Diabetes. Carbs are converted to glucose when you digest them. This causes your blood sugar levels to rise, and in response, your pancreas produces insulin, which ushers the sugar into your cells to be used for energy. Some foods cause more of a blood sugar spike than other foods, and white rice is one of them. If you eat a lot of processed “white” food like bread and pasta and rice, you are putting heavy demands on your insulin-making cells and pancreas; eventually the insulin stops working properly and glucose builds up in your bloodstream. Finally, your pancreas cannot produce sufficient insulin. This condition is called diabetes.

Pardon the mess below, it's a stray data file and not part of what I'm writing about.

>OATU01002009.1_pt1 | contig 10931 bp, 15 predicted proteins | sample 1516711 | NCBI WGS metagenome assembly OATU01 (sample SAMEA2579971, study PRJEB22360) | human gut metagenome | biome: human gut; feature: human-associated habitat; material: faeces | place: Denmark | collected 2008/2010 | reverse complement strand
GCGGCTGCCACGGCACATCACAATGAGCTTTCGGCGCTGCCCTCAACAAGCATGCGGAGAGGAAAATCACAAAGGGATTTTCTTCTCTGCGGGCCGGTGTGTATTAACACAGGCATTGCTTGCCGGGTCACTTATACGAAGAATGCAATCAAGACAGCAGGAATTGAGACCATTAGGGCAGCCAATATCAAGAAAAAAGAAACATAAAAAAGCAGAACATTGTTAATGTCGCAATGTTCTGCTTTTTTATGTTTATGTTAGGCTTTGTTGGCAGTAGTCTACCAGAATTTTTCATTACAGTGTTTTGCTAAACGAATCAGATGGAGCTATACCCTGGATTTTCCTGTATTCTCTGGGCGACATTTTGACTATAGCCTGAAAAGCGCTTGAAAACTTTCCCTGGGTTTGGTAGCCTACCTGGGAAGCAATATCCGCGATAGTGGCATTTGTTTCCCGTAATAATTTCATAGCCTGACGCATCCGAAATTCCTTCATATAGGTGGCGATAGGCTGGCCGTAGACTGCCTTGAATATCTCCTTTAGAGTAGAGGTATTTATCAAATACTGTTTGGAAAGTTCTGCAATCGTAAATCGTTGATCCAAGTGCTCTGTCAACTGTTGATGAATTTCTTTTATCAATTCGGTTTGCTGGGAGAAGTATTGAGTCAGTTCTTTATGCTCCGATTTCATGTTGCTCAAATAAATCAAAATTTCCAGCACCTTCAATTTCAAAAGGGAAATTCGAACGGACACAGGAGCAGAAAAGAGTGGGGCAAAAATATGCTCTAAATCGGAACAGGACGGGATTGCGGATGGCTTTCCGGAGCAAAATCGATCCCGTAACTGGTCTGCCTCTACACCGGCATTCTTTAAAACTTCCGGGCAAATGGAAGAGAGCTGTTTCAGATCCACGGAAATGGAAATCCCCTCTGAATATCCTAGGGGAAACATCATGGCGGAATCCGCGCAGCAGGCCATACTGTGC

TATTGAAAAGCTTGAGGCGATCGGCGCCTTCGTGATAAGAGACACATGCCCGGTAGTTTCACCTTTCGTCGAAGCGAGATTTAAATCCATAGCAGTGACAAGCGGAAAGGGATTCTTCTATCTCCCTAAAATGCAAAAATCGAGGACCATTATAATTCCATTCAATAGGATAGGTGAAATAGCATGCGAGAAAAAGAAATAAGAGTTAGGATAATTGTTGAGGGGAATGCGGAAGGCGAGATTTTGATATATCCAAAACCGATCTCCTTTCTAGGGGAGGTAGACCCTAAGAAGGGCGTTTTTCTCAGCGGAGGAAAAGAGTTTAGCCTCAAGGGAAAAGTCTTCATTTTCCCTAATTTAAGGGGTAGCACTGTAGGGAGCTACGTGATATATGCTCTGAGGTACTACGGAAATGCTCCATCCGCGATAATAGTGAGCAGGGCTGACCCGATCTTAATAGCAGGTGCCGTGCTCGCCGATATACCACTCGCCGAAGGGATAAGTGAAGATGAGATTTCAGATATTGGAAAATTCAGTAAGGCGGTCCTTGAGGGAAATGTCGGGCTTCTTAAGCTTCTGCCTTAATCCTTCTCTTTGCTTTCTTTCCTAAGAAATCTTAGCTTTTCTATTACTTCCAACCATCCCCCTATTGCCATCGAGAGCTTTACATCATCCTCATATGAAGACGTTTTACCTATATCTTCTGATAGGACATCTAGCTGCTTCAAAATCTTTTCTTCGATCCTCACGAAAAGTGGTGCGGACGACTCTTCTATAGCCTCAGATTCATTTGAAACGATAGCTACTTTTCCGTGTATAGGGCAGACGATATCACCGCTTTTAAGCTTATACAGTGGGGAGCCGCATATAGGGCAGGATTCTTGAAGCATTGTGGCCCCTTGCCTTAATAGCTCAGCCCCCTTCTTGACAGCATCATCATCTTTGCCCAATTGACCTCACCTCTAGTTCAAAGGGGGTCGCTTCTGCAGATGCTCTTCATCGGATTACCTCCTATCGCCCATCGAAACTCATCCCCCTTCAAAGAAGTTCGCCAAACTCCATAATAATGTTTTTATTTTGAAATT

Alzhemiers. Your brain produces insulin and proteins which your brain cells need to survive. If insulin production is compromised, brain cells start to degenerate. Insulin resistance harms the blood vessels in your brain, causing plaques to form and impeding memory and the connections between synapses. This insulin resistance leads to Alzheimer’s disease. Even mild insulin resistance can cause cognitive decline. Is it worth it?
Weight Gain. 50 studies on diet and weight gain were reviewed by the journal Food and Nutrition Research. The researchers concluded that the more refined grains (like white bread and white rice) subjects ate, the more weight they gained.